The Ludovia 2024 symposium brings together researchers from a wide range of disciplines. Proposals for papers may therefore include, but are not limited to:

  • In the humanities and social sciences: work focusing on relationships in an everyday digital society;
  • In education and training sciences: what are the approaches to digital technology in everyday school life? How are national and regional guidelines applied day after day, in and out of the classroom?
  • Political science: the dematerialization of public services and cultural goods, and the development of subscriptions, raises questions about the relationship that individuals have with the concepts of property and freedom on a daily basis;
  • In philosophy and formal sciences: the democratization of access to services and devices such as AI has resulted in a reorganization of society around new uses, to be thought out and understood;
  • In healthcare, the digital devices made available to patients and care teams are changing daily life, access to care and behavior;
  • In aesthetics: the digitization of the world has led to a proliferation of everyday aesthetic experiences, whether in creation, reception or design;
  • In play studies: the widespread use of smartphone applications is transforming space into playgrounds to be programmed on a daily basis.
  • These lines of reasoning are by no means exhaustive, and we welcome all proposals questioning digital interactions in everyday life.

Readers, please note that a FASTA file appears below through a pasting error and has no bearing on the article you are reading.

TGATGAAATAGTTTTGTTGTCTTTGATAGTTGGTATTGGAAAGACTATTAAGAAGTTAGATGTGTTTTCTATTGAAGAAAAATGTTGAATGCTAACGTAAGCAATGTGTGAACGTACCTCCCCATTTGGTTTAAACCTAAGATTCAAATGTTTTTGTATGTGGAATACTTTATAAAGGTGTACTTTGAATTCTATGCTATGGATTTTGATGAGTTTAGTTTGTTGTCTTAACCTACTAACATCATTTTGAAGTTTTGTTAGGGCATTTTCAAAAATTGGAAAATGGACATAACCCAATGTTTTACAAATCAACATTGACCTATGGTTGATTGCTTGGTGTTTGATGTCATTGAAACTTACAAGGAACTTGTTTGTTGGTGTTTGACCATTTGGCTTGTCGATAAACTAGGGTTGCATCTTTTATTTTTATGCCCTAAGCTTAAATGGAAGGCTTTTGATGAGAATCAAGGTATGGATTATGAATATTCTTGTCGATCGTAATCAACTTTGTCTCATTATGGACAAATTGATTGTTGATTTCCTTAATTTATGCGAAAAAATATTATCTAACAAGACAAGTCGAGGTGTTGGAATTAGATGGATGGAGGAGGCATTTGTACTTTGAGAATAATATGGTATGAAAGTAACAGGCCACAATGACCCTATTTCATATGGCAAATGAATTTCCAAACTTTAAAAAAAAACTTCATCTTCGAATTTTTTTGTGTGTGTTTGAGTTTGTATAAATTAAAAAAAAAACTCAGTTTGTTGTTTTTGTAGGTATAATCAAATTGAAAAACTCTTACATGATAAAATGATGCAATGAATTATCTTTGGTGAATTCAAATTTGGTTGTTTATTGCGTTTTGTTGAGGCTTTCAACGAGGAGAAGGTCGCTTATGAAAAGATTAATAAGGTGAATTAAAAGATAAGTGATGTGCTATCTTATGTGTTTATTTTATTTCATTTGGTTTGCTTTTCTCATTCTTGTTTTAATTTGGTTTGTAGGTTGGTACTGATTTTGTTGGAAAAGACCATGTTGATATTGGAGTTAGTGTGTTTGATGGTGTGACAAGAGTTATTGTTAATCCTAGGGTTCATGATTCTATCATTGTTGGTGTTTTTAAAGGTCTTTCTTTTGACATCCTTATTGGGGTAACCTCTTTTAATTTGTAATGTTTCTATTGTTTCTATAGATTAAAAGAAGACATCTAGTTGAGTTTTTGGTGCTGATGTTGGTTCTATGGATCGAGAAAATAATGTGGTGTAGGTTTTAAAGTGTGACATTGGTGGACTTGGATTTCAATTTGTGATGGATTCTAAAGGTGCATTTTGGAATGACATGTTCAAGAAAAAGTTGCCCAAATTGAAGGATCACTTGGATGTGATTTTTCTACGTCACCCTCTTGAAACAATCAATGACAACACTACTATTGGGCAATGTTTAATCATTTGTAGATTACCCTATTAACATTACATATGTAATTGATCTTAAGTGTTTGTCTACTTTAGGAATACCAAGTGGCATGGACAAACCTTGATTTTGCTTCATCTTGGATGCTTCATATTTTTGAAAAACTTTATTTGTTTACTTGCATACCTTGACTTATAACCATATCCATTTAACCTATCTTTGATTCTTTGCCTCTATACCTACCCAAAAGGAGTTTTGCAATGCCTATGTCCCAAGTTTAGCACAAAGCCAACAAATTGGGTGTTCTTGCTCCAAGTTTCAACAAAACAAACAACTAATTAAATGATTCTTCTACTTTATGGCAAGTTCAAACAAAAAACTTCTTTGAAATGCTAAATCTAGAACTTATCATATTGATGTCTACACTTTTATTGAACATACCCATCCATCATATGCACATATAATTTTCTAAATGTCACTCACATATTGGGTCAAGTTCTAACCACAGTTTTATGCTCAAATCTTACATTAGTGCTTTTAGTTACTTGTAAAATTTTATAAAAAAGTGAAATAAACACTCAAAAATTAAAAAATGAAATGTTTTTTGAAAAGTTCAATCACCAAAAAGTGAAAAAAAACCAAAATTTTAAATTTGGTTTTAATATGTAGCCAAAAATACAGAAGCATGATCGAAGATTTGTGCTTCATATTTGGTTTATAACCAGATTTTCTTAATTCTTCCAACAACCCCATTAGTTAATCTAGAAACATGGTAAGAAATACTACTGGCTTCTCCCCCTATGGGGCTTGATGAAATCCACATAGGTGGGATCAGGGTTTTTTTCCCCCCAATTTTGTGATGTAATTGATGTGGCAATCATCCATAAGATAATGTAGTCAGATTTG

Bibliography

  • Cardon, D. (2013). Pour une typologie des métriques du web. 81e Congrès de l'ACFAS : Nouveaux prescripteurs et transformation des goûts à l'ère numérique : de la quotidienneté au Web 2.0, mai 2013, Québec, Canada, hal-00826467.
  • Cardon, D. (2019). Culture numérique. Paris : Presses de Sciences Po.
  • Certeau, M. d. (1980/1990). L'invention du quotidien, tome I : Arts de faire. Paris : Gallimard.
  • Certeau, M. d. (1980/1994). L'invention au quotidien, tome II : Habiter, cuisiner. Paris : Gallimard.
  • Dambuyant, M. (2023). Imposer le quotidien. Expériences de vie de porteurs condamnés au bracelet électronique (DDSE). Communications, 112, 89-99. https://doi.org/10.3917/commu.112.0089.
  • Domenget, J.-C. (2013). La fragilité des usages numériques : Une approche temporaliste de la formation des usages. Les Cahiers du numérique, 9, 47-75. https://www.cairn.info/revue--2013-2-page-47.htm.
  • Doueihi, M. (2008/2011). La grande conversion numérique, suivi de Rêveries d'un promeneur numérique. Paris : Seuil.
  • Fasula, P., Laugier, S. (dir.). (2021). Concepts de l'ordinaire. Paris : Éditions de la Sorbonne.
  • Ferrarese, E. Laugier, S. (dir.). (2018). Formes de vie. Du biologique au social. Paris : CNRS Éditions.
  • Fourquet-Courbet, M.-P., Courbet, D. (2020). Connectés et heureux ! du stress digital au bien-être numérique Paris : Dunod.
  • Gobert, T., Lavail-Ravetllat I. (2021). Activités personnelles de nature médiatique et citoyenneté : un enjeu pour l’éducation aux médias, Ticemed, Dir. Bonfils P., Dumas P., Rémond E., Stassin B., Vovou I. https://www.ticemed.eu/wp-content/uploads/2021/04/Actes-Proceedings_Ticemed12_v210429.pdf.
  • Jouët, J. (1993). Pratiques de communication et figures de la médiation. Réseaux, volume XI, n° 60, pp. 99-120. https://doi.org/10.3406/reso.1993.2369.
  • Kołakowski, L. (2001). Petite philosophie de la vie quotidienne. Paris : Éditions du Rocher.
  • Lapostolle, D., Demonceaux, S. (2017). Les territorialités numériques en action, Netcom. https://doi.org/10.4000/netcom.2700.
  • Laugier, S. (2021). Éloge de l'ordinaire. Entretiens avec Philippe Petit. Paris : Cerf.
  • Laugier, S. (2023). De l’ordinaire au quotidien. Communications, 112, 159-172. https://doi-org.ezproxy.u-paris.fr/10.3917/commu.112.0159.